After a global outcry, Facebook on Friday reversed its decision to remove postings of an iconic 1972 image of a naked, screaming girl running from a napalm attack in Vietnam.
The protests had started in Norway last month after Facebook deleted the Pulitzer Prize-winning image by Associated Press photographer Nick Ut from a Norwegian author's page, saying it violated its rules on nudity.
The revolt escalated on Friday when Norwegian Prime Minister Erna Solberg posted the image on her profile and Facebook deleted that too.
She then ran her own censored version of the image.
Initially, the tech giant stood by the decision, saying it was difficult to create a distinction between allowing a photograph of a nude child in one instance and not others.
This drew widespread criticism from social media users, many of whom thought Facebook was playing the role of an online editor.
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But late Friday the tech giant said it would allow sharing of the photo.
"In this case, we recognize the history and global importance of this image in documenting a particular moment in time," Facebook said in a statement.
Politicians of all stripes, journalists and regular Norwegians had backed Solberg's decision to share the image.
The prime minister told Norwegian broadcaster NRK she was pleased with Facebook's change of heart and that it shows social media users' opinions matter.
"To speak up and say we want change, it matters and it works. And that makes me happy," she said.
The image shows screaming children running from a burning Vietnamese village. The little girl in the center of the frame, Kim Phuc, is naked and crying as the napalm melts away layers of her skin.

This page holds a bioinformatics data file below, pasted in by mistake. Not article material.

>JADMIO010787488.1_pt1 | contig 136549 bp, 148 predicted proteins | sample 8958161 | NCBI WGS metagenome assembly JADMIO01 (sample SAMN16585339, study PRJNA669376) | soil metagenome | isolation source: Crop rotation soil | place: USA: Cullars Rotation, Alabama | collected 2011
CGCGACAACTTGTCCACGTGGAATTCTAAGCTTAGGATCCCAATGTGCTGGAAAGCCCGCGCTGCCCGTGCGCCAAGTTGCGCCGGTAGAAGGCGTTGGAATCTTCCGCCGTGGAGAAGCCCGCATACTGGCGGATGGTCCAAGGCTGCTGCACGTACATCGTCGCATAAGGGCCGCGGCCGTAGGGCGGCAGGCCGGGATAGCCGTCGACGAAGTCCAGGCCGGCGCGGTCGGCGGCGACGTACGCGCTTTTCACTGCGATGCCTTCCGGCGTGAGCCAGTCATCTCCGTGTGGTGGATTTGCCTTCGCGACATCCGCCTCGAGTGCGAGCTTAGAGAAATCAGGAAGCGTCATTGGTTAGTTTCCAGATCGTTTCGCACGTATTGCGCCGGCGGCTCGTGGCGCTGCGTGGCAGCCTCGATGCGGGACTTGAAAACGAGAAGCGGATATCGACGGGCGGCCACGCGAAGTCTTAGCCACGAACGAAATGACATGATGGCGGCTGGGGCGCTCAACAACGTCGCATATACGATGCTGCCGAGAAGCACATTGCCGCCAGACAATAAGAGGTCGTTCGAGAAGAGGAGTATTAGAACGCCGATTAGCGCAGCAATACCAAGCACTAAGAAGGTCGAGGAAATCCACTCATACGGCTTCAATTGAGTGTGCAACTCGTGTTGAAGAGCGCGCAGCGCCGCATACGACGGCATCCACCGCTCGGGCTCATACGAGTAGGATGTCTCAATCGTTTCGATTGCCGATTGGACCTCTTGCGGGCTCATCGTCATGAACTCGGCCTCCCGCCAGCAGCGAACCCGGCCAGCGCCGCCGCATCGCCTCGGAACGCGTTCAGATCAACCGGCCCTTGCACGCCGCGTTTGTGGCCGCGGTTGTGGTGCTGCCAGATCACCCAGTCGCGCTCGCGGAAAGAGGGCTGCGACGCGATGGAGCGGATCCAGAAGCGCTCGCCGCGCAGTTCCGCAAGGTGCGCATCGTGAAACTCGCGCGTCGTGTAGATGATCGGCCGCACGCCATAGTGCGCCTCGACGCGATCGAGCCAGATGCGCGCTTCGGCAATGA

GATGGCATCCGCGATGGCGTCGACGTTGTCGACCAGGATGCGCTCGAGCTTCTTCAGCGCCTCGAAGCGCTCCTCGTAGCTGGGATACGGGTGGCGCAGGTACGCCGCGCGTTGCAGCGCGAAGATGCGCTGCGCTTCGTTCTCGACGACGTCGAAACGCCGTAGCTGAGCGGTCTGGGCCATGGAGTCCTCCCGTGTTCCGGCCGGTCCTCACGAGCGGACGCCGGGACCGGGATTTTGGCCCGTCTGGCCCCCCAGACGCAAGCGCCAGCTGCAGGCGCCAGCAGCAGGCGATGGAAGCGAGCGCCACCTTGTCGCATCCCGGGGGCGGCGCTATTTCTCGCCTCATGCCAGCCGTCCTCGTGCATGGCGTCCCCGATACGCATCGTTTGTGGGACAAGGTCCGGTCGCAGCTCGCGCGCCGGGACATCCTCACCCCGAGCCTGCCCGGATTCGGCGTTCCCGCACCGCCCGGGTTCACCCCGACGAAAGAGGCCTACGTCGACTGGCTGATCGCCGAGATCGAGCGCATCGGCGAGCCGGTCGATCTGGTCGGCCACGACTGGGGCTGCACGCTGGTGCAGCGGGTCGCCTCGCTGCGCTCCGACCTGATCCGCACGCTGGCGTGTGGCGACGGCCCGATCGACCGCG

Phuc now travels around the world to speak against the horrors of war.
Several members of the Norwegian government followed Solberg's lead and posted the photo on their Facebook pages.
The issue had received global attention after Norwegian newspaper Aftenposten published the photo on its front page Friday.
It also wrote an open letter to Facebook founder Mark Zuckerberg in which chief editor Espen Egil Hansen accused the social media giant of abusing its power.
Hansen said he was "upset, disappointed — well, in fact even afraid — of what you are about to do to a mainstay of our democratic society."
The uproar also spread outside of Norway, with the head of Denmark's journalism union urging people to share Hansen's open letter.
Germany's Justice Minister Heiko Maas, who has previously clashed with Facebook over its failure to remove hate speech deemed illegal in Germany, also weighed in, saying "illegal content should vanish from the Internet, not photos that move the whole world."
More than 40 years after the picture was first published, the humble AP photographer Nick Ut credits it to his luck.
At the time, AP also had a discussion about the image because it violated the news agency's policy on full-frontal nudity.
Hal Buell, then AP's executive news photo editor in New York, said he received a message from Saigon photo editor Horst Faas saying a "controversial picture" was coming up.
"Maybe we discussed it on the desk for 10-15 minutes," said Buell, who is now retired. "But there is nothing about this picture that is prurient. How can we not publish this picture? It captures the horrors of war. It captures the terrible situation of innocents caught in the cross-fire of the war."
AP published the image and media worldwide used it, though some chose not to, Buell said.